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Updated in 4/20/2017 11:19:12 AM      Viewed: 1012 times      (Journal Article)
American family physician 54 (8): 2463-72 (1996)

Pediatric gastroesophageal reflux.

J J Hart
Gastroesophageal reflux occurs in up to 65 percent of healthy infants. The initial differentiation of physiologic reflux with harmless spitting up from pathologic reflux is often difficult to achieve. Gastroesophageal reflux is caused by transient and intermittent lower esophageal sphincter relaxations unrelated to swallowing. Many tests are available for the diagnosis of gastroesophageal reflux, each with specific indications and limitations. Although no one test is always best, 24-hour esophageal pH monitoring remains the "gold standard" for diagnosis. Its major limitations are its inability to detect reflux for up to two hours following feedings because of the neutralizing effect of the feeding, the lack of correlation with clinical gastroesophageal reflux severity, the expense and the invasive nature of the test. Treatment is determined by the specific presentation. Management of physiologic reflux consists of parental reassurance and counseling about feeding and positioning techniques. Approaches to the management of pathologic reflux range from the use of histamine H2-receptor blockers and prokinetic medications to surgery in severe cases.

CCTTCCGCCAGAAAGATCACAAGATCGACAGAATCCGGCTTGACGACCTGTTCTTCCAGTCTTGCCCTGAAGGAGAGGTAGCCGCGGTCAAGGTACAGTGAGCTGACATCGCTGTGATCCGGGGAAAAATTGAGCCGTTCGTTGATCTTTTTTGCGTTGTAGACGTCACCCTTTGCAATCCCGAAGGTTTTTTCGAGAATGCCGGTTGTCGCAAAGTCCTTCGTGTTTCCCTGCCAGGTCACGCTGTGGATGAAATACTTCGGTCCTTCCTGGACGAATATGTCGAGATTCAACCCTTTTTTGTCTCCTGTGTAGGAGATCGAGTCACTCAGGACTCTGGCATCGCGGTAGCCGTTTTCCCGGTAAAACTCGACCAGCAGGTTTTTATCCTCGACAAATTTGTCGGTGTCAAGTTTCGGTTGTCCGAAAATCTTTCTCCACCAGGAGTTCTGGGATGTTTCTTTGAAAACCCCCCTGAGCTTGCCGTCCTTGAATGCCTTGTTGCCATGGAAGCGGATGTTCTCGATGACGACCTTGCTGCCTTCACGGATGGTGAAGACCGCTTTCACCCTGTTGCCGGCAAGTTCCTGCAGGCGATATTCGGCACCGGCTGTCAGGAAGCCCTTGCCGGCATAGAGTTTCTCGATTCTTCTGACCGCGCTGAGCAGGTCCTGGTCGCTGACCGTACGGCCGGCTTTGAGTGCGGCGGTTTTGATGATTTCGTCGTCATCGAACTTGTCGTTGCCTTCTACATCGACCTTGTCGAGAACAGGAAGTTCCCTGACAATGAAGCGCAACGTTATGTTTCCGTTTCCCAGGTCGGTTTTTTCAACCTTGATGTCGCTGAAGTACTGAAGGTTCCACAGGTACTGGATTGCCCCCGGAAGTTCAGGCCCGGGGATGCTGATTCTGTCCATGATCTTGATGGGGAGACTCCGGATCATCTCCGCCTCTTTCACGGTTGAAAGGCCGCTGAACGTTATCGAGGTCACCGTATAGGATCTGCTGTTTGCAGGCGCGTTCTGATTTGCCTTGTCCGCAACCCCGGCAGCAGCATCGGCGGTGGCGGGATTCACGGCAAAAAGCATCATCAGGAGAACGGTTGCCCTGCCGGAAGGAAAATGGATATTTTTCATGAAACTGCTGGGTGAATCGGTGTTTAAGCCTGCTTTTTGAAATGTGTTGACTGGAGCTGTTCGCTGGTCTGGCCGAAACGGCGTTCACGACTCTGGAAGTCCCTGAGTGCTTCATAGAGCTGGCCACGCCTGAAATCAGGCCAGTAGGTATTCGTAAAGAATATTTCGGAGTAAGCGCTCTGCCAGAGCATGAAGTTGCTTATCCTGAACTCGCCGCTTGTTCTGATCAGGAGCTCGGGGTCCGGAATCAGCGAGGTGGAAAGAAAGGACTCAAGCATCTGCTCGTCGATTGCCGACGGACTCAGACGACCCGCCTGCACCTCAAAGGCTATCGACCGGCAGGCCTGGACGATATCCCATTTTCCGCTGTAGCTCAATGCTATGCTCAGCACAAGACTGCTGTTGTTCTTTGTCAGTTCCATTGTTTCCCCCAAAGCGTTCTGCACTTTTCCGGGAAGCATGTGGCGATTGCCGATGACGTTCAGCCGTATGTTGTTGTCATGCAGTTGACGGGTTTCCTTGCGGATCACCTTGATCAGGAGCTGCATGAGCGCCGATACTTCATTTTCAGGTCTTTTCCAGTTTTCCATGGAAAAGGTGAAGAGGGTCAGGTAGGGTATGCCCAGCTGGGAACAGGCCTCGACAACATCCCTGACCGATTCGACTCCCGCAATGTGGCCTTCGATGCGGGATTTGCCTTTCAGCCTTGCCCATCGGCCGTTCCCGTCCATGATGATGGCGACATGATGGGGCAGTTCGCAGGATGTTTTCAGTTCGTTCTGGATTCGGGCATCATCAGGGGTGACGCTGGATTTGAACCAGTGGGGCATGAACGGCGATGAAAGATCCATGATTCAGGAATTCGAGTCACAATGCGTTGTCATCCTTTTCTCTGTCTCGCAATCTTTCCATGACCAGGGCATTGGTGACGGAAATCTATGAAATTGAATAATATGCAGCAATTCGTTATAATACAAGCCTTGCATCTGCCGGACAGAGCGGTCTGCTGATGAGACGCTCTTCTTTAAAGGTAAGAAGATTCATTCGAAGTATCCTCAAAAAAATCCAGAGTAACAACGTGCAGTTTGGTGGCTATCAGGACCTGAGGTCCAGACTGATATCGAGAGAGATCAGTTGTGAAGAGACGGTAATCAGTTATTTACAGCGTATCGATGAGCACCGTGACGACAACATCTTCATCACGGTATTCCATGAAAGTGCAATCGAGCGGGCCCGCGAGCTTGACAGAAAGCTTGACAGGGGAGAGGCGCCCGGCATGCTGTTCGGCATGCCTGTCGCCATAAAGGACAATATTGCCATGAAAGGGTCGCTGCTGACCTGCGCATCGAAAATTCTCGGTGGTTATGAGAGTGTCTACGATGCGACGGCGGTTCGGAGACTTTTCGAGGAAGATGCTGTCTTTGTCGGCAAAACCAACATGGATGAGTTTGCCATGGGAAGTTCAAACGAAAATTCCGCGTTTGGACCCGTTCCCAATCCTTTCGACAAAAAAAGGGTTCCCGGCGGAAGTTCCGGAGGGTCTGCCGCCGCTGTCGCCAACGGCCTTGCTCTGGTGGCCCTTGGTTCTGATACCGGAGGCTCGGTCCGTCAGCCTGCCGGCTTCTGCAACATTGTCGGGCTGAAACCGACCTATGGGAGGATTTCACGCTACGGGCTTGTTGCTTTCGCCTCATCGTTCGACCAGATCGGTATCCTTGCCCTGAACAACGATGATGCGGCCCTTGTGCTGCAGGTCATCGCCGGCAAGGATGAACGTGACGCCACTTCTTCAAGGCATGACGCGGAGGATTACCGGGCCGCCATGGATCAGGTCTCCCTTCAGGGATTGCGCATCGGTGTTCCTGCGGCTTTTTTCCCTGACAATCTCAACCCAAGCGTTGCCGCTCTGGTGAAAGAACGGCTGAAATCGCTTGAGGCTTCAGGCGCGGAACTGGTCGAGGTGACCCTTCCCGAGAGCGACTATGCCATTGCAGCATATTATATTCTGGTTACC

ISSN: 0002-838X